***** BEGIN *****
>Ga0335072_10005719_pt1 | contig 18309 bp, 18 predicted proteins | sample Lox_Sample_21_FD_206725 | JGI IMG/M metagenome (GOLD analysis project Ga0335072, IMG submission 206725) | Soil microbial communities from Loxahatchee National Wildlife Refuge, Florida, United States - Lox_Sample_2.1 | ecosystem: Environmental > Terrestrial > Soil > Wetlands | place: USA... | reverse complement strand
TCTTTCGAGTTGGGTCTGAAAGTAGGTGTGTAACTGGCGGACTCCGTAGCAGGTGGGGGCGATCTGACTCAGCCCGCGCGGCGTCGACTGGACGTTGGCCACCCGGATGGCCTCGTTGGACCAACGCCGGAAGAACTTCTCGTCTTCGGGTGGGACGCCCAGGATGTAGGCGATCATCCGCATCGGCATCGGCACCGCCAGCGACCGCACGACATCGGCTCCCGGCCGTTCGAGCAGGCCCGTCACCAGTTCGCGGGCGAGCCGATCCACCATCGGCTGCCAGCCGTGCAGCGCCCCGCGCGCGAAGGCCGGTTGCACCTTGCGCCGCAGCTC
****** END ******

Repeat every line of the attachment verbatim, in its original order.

>Ga0335072_10005719_pt1 | contig 18309 bp, 18 predicted proteins | sample Lox_Sample_21_FD_206725 | JGI IMG/M metagenome (GOLD analysis project Ga0335072, IMG submission 206725) | Soil microbial communities from Loxahatchee National Wildlife Refuge, Florida, United States - Lox_Sample_2.1 | ecosystem: Environmental > Terrestrial > Soil > Wetlands | place: USA... | reverse complement strand
TCTTTCGAGTTGGGTCTGAAAGTAGGTGTGTAACTGGCGGACTCCGTAGCAGGTGGGGGCGATCTGACTCAGCCCGCGCGGCGTCGACTGGACGTTGGCCACCCGGATGGCCTCGTTGGACCAACGCCGGAAGAACTTCTCGTCTTCGGGTGGGACGCCCAGGATGTAGGCGATCATCCGCATCGGCATCGGCACCGCCAGCGACCGCACGACATCGGCTCCCGGCCGTTCGAGCAGGCCCGTCACCAGTTCGCGGGCGAGCCGATCCACCATCGGCTGCCAGCCGTGCAGCGCCCCGCGCGCGAAGGCCGGTTGCACCTTGCGCCGCAGCTC